Demons finally on the board after snuffing out Swans at SCG

Melbourne are finally off the mark in 2019 after climbing off the canvas to beat Sydney by 22 points on Thursday night and notch a desperately-needed victory.

Down by the same margin midway through the second quarter, the Demons looked like heading into the weekend with a dismal 0-4 record but turned things around in a major way after the long break.

Catch me if you can: Melbournes James Harmes scores a goal in the win that condemned the Swans to a 1-3 start to the AFL season.

Catch me if you can: Melbournes James Harmes scores a goal in the win that condemned the Swans to a 1-3 start to the AFL season.Credit:AAP

They assumed control of the contest with their best third term of the year, booting four goals while holding the Swans to just three goals after half-time to prevail 15.10 (100) to 11.12 (78) – their first win at the SCG since 2006.

Remarkably, it's the first time Melbourne has beaten a team with Lance Franklin in it. Heading into this clash, Franklin was 15-0 against the Demons stretching back to his days with Hawthorn, but the superstar forward had an off night, kicking 1.3 and striking out on moments when he would usually produce something freakish.


Buddy's performance was emblematic of Sydney's – the opportunities were there but the finishing touches were not. They'll look back on it as a game they should have won, but that's the risk they run when they rely so much on one man's magic. Already they are 0-2 at home this year and a concerning 1-3 for the season.

Swans coach John Longmire conceded they were "smacked around the ball" after half-time. "It's pretty hard to win a game of footy when you play 65 minutes," he said. "We played some good footy, particularly early – some really good footy. But you need to play good footy for longer than that and stick it out a bit longer, particularly against a desperate opposition."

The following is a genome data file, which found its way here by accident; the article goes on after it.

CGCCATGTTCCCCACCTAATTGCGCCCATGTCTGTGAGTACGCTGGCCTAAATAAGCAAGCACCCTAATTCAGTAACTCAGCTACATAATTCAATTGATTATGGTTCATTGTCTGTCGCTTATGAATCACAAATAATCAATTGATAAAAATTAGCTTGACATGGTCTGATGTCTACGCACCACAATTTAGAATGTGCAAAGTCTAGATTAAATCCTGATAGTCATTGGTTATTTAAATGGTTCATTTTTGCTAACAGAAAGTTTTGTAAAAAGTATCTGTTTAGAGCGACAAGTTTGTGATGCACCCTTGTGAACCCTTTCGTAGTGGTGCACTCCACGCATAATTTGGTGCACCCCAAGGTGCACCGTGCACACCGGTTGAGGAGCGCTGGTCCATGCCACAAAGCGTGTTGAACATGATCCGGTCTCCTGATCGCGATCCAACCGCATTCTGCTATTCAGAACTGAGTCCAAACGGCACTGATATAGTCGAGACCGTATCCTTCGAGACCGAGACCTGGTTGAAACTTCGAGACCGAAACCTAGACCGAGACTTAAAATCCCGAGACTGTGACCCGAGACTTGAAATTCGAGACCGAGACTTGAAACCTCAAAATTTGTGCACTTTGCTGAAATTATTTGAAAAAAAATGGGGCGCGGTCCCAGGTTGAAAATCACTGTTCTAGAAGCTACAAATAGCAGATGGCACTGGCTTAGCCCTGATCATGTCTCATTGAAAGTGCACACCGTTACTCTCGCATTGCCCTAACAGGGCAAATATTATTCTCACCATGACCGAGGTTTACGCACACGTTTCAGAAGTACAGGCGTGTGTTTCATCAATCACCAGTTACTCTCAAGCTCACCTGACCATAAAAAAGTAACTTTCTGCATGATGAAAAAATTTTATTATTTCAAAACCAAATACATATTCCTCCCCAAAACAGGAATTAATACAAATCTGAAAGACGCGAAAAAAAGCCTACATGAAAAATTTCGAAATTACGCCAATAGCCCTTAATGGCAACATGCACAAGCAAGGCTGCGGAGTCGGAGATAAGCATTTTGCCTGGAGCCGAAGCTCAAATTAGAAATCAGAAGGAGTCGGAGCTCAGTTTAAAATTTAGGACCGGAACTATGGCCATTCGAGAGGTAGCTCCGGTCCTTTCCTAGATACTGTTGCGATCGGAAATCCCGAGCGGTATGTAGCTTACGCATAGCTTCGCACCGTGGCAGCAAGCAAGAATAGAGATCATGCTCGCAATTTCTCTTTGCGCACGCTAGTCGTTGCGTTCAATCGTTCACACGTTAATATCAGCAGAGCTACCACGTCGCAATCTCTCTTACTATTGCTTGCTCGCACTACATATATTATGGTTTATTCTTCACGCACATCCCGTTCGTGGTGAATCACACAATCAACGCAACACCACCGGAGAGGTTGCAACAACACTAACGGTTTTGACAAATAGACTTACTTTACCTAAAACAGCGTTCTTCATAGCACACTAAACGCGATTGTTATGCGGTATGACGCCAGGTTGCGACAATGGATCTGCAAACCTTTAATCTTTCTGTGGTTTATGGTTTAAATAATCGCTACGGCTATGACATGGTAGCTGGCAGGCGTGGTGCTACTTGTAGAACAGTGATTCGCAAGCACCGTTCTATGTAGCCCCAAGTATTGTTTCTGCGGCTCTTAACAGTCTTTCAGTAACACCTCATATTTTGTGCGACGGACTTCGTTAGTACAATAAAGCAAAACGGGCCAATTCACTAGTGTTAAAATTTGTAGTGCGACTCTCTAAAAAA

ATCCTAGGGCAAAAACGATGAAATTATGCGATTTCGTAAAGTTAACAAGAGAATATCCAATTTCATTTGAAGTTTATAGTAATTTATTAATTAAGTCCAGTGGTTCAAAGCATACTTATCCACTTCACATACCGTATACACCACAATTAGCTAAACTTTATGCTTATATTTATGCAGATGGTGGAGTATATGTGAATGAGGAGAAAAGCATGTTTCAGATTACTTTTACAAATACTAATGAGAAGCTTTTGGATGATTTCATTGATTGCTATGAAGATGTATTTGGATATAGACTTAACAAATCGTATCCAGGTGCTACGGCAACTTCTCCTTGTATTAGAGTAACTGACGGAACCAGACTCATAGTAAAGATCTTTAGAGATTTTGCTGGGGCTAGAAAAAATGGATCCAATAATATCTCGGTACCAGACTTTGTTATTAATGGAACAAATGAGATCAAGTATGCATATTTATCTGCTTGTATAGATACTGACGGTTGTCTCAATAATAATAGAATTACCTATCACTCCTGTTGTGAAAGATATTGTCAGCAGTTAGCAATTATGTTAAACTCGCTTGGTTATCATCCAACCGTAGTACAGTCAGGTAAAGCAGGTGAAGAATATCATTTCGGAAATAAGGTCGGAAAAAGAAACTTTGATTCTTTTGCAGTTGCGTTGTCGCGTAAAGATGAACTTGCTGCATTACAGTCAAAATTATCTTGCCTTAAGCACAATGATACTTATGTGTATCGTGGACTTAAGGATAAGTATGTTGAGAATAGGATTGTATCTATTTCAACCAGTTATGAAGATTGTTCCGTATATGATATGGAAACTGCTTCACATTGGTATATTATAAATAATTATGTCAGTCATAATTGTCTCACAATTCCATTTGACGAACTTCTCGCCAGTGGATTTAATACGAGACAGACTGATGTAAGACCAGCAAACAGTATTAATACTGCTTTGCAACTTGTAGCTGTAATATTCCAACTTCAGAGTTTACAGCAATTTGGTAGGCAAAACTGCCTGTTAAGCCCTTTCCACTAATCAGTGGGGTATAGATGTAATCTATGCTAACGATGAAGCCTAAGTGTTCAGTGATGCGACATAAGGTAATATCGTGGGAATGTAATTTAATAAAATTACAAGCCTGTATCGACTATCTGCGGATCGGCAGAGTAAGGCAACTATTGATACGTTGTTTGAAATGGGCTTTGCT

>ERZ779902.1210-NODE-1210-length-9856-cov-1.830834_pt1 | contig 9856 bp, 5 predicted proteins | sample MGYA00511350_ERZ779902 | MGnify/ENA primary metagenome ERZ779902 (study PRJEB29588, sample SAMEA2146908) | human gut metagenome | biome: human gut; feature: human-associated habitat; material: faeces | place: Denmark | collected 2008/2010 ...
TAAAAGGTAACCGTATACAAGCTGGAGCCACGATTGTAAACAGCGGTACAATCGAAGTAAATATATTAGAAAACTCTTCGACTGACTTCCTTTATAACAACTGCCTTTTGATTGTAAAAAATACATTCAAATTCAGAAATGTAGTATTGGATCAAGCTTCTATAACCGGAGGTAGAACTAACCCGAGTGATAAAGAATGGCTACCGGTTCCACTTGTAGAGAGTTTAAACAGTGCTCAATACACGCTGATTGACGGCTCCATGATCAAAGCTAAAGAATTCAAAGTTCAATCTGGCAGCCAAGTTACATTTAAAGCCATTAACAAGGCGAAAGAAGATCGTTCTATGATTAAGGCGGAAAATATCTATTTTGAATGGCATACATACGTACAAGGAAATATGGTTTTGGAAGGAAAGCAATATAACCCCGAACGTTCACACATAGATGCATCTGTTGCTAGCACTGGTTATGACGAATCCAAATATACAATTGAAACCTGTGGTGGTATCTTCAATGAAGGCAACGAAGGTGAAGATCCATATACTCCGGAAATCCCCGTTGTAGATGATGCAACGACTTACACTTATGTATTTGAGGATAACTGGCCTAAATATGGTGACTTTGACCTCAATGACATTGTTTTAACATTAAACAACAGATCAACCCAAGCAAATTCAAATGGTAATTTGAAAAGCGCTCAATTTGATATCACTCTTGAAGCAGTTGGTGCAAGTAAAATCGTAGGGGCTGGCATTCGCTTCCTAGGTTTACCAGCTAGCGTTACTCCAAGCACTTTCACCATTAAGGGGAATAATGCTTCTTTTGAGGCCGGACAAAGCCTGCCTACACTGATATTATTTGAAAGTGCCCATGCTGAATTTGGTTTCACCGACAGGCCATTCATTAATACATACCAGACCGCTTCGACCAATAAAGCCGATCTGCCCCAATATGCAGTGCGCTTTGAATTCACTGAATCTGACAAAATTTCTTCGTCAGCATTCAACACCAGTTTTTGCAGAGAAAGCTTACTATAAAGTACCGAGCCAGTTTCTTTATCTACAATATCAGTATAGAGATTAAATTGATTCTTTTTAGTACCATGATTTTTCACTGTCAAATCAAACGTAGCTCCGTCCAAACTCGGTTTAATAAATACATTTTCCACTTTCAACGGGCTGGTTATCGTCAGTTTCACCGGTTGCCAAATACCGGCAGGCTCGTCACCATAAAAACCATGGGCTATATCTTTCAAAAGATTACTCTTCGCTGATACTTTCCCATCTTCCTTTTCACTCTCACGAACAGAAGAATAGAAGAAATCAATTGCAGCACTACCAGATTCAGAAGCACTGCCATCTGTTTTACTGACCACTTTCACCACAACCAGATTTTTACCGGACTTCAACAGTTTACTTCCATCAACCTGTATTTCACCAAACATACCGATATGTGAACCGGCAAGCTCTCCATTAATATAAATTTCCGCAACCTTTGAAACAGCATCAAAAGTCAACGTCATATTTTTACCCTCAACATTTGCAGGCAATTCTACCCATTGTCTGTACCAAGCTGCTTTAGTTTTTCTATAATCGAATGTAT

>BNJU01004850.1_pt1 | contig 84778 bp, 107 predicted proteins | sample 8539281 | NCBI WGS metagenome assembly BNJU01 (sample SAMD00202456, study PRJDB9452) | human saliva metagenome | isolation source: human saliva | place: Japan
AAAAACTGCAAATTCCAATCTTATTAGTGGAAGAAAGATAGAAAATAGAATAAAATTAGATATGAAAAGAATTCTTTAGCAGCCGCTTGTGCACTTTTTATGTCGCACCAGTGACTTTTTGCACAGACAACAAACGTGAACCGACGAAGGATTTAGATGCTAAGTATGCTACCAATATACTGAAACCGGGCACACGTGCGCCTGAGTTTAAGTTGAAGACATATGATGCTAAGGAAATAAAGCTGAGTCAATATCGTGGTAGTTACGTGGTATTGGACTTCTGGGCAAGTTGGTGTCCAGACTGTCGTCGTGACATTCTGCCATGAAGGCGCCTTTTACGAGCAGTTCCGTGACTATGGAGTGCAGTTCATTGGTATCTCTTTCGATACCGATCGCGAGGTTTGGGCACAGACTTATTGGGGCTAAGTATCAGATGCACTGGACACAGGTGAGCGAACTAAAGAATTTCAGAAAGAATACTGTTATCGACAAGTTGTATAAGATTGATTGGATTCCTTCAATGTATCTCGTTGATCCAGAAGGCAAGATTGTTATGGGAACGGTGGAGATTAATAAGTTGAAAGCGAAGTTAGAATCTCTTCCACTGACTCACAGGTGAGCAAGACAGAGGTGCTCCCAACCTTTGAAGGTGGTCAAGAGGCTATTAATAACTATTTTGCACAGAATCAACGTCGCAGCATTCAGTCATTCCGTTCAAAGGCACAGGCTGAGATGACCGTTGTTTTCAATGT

Quiet night: Lance Franklin's performance was emblematic of Sydney as a whole.

Quiet night: Lance Franklin's performance was emblematic of Sydney as a whole.Credit:AAP

Max Gawn monstered the ruck, his 55 hit-outs – the Swans as a team had just 13 – ensuring the Demons midfield had first use of the ball. Clayton Oliver (33 disposals, seven clearances), Christian Salem (27 disposals) and Nathan Jones (21 disposals, three goals) helped swing the momentum at the key moments. For Sydney, Jake Lloyd had a game-high 34 touches.

The Demons suffered a pre-match blow, losing star defender Neville Jetta (knee) and forward Jay Lockhart (back) from their selected side. But they still came out breathing fire. Even before the siren they were making their presence known, with Jack Viney and Oliver the chief instigators in a brief push-and-shove session. Clearly, the Dees had a point to prove.

"I think you get to a point when you're 0-3 that enough's enough," coach Simon Goodwin said. "We want to play our brand of footy. This was only a first step for us, to get ourselves back defending in a way and hunting our opposition around contest areas.

"We still know we've got a lot of work to do. The mentality for our group, right now, is how much can we improve and how can we get better? They were adamant right from the start of the week that they wanted to improve the defensive aspect of their game and they did that."

Melbourne channelled their anger in the right way in the opening minutes, scoring the first two goals of the game through Christian Petracca and Braydon Preuss. But eventually it fizzled out and their hapless kicking invited a different kind of trouble.

Sydney took advantage and kicked five of the last six goals in the first quarter to open up a 14-point lead. It grew to as much as 22 points before the Demons composed themselves and reeled the deficit back in with a run of three straight goals – two of them from Jones, who let his brother and direct opponent Zak know all about them.

Franklin took a one-handed grab and kicked a steadier for the Swans, but Viney responded for Melbourne and the hosts missed two other attainable chances before half-time, making it six points and anyone's gRead More – Source

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